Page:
Chapter

Responsibility, Restoration, and Retribution

R. A. Duff

in Retributivism Has a Past

Published in print December 2011 | ISBN: 9780199798278
Published online January 2012 | e-ISBN: 9780199919376 | DOI: http://dx.doi.org/10.1093/acprof:oso/9780199798278.003.0004

Series: Studies in Penal Theory and Philosophy

Responsibility, Restoration, and Retribution

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Retributivism, the idea that what justifies criminal punishment is that it is deserved for past criminal wrongdoing, famously (or notoriously) underwent a revival in the 1970s—a revival whose influence is still evident both in penal philosophy and in penal policy. With the benefit of hindsight, we can now more clearly identify a number of problems with that revival: what we must then ask is whether those problems are fatal. Can a robust version of retributivism be rendered plausible in our contemporary penal and philosophical climate, or is it time to move on beyond retributivism to some quite different kind of penal philosophy? This chapter argues that penal philosophy and policy should retain a central place for a suitably understood idea of retribution. This argument involves paying closer attention than penal theorists often pay to the criminal process that precedes punishment and to the conception of responsible citizenship that should structure such a process. It also involves showing how a practice of appropriately retributive punishments can meet some of the main concerns of advocates of “restorative justice” by providing a better account than they often provide of what needs to be restored in the aftermath of crime, and how it can be restored. The chapter begins with a brief discussion of the problems that impaired the retributivist revival.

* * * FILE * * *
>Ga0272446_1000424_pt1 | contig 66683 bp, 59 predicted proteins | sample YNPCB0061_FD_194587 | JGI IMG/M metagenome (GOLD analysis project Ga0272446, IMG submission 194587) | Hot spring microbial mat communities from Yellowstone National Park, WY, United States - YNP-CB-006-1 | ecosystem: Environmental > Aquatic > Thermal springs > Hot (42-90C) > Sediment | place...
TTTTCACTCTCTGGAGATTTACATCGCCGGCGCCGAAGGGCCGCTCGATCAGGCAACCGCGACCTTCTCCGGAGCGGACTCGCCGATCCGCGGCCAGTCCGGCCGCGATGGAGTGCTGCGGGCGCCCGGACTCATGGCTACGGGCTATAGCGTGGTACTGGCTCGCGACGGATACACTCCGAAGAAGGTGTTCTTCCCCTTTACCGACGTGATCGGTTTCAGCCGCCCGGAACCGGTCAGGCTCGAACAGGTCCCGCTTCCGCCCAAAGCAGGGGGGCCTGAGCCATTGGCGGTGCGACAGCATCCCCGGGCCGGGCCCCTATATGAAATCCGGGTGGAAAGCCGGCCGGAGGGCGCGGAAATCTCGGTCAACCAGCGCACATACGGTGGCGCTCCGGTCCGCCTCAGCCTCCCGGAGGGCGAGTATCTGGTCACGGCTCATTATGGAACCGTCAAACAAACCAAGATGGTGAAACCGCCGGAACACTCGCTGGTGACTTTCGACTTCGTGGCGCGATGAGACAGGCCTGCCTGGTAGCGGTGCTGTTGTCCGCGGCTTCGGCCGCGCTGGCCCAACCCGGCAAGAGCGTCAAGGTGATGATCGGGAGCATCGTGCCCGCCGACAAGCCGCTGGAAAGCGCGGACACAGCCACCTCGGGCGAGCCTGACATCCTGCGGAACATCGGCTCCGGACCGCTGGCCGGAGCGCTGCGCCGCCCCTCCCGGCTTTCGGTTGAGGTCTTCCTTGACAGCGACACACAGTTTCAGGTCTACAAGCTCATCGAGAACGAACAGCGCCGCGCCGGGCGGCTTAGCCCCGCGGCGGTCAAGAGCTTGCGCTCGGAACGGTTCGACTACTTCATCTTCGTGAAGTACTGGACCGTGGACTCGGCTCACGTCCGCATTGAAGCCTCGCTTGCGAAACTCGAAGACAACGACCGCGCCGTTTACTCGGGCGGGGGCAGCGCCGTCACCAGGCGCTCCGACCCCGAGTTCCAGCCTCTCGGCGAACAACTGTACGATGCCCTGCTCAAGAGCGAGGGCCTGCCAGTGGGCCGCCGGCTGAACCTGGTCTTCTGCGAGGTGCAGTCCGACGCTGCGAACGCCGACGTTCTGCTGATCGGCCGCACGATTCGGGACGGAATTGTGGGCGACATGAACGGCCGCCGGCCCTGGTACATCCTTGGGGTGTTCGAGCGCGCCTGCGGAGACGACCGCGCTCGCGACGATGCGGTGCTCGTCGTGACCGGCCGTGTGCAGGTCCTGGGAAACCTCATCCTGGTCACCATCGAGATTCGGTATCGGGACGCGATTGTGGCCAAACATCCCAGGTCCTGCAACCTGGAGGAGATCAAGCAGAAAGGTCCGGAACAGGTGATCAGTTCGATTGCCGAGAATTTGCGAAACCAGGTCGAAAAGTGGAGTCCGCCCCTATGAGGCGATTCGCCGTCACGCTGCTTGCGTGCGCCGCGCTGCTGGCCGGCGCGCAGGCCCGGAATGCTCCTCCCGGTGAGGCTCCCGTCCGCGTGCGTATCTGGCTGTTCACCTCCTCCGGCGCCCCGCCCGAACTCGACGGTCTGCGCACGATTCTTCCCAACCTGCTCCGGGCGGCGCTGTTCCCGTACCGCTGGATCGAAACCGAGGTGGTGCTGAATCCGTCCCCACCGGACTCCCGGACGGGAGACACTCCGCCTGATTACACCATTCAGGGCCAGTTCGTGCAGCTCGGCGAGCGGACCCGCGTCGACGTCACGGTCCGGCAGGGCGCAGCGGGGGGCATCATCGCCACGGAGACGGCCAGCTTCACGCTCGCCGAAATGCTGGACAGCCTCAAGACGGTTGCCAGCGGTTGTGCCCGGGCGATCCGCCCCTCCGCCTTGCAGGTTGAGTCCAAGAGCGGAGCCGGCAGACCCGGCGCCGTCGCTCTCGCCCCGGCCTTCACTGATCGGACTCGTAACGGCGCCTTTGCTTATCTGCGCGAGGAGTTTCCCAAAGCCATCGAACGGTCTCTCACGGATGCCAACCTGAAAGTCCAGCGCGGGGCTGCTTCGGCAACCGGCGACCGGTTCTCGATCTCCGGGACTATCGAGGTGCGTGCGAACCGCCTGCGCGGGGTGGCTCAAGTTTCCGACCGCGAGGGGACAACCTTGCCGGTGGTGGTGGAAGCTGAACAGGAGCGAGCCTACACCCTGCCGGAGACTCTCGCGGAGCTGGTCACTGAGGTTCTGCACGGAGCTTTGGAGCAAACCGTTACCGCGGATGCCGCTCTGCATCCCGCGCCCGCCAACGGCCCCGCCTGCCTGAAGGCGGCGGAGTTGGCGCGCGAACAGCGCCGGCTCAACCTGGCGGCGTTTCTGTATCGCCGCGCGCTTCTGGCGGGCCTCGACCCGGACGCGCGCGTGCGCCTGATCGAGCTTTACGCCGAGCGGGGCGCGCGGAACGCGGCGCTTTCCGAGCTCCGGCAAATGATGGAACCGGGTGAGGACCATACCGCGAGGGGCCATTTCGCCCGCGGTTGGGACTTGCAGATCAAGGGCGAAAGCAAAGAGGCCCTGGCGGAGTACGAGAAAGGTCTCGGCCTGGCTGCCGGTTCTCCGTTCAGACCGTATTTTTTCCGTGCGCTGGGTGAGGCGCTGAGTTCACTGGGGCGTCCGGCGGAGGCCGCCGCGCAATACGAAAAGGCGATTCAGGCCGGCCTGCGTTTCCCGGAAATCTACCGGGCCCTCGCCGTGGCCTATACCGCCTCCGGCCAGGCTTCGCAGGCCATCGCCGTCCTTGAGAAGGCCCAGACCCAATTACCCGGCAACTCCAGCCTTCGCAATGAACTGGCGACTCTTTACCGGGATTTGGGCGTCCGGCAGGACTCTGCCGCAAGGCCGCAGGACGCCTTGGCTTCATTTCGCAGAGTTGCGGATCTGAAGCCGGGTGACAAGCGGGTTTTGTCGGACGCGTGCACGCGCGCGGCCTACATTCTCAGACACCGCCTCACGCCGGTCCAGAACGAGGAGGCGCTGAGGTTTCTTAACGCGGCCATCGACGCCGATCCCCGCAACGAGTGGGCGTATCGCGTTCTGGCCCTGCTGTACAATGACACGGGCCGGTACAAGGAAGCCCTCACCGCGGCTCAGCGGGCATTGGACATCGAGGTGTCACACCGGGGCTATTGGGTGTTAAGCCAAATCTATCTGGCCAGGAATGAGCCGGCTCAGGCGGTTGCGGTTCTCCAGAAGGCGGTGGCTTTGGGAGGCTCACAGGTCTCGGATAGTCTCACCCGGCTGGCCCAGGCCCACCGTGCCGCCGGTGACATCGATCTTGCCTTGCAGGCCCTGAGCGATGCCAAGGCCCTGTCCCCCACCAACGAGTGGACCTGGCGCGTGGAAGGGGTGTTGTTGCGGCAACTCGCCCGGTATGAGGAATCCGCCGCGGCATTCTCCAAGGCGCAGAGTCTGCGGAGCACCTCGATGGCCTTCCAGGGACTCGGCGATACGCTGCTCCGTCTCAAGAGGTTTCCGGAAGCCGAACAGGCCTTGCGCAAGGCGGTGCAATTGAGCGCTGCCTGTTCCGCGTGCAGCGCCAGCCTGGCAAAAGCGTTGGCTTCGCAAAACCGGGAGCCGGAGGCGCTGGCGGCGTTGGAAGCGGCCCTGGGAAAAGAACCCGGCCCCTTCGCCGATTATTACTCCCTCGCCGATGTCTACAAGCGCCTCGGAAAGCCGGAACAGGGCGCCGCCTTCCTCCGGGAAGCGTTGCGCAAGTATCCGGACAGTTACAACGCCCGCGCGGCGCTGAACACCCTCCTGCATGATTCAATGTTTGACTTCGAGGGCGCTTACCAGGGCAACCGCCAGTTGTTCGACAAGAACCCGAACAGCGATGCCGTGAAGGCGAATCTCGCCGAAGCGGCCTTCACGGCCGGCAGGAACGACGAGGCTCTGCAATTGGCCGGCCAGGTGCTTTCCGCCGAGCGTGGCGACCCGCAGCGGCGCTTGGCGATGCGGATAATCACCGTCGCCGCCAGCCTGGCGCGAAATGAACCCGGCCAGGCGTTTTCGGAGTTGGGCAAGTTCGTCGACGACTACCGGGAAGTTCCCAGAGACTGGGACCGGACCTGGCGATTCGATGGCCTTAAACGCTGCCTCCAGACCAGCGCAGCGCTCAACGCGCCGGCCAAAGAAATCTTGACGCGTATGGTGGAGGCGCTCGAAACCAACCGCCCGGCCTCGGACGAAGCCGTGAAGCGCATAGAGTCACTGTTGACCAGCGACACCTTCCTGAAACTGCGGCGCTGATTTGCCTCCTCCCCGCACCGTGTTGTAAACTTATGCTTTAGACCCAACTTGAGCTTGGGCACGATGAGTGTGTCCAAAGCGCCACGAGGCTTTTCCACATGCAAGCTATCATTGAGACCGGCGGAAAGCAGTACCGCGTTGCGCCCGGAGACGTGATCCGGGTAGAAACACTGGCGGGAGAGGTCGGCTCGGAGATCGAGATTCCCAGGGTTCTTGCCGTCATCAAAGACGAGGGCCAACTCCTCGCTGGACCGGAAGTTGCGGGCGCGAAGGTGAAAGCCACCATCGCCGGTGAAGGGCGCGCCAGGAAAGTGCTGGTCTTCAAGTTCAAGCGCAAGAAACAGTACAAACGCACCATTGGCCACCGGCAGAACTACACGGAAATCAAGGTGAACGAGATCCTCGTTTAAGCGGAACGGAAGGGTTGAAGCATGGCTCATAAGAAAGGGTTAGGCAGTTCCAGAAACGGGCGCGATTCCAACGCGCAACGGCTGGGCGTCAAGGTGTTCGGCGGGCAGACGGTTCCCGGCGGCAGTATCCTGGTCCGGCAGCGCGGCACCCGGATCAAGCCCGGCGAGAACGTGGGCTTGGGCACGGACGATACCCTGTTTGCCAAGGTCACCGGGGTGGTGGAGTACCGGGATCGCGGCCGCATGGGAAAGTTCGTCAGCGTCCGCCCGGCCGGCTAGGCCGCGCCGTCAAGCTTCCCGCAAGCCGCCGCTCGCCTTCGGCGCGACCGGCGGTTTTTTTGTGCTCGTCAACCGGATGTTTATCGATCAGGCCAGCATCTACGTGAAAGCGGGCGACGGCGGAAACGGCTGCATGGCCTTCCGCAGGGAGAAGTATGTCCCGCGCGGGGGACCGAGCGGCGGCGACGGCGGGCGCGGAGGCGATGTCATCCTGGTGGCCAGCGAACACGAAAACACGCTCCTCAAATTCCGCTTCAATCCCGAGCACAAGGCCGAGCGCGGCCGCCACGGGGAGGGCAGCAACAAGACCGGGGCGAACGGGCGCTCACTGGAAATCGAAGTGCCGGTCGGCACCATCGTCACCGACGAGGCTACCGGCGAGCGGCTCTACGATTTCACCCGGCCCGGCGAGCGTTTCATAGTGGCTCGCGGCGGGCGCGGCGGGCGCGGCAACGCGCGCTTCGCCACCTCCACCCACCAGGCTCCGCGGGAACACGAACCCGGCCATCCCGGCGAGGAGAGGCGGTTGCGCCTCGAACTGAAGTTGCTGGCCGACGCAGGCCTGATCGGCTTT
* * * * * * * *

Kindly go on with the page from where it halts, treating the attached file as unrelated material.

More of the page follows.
Keywords: retributivism; penal philosophy; penal policy; retributive punishments; retributivist revival

Chapter.  13641 words. 

Subjects: Criminal Law

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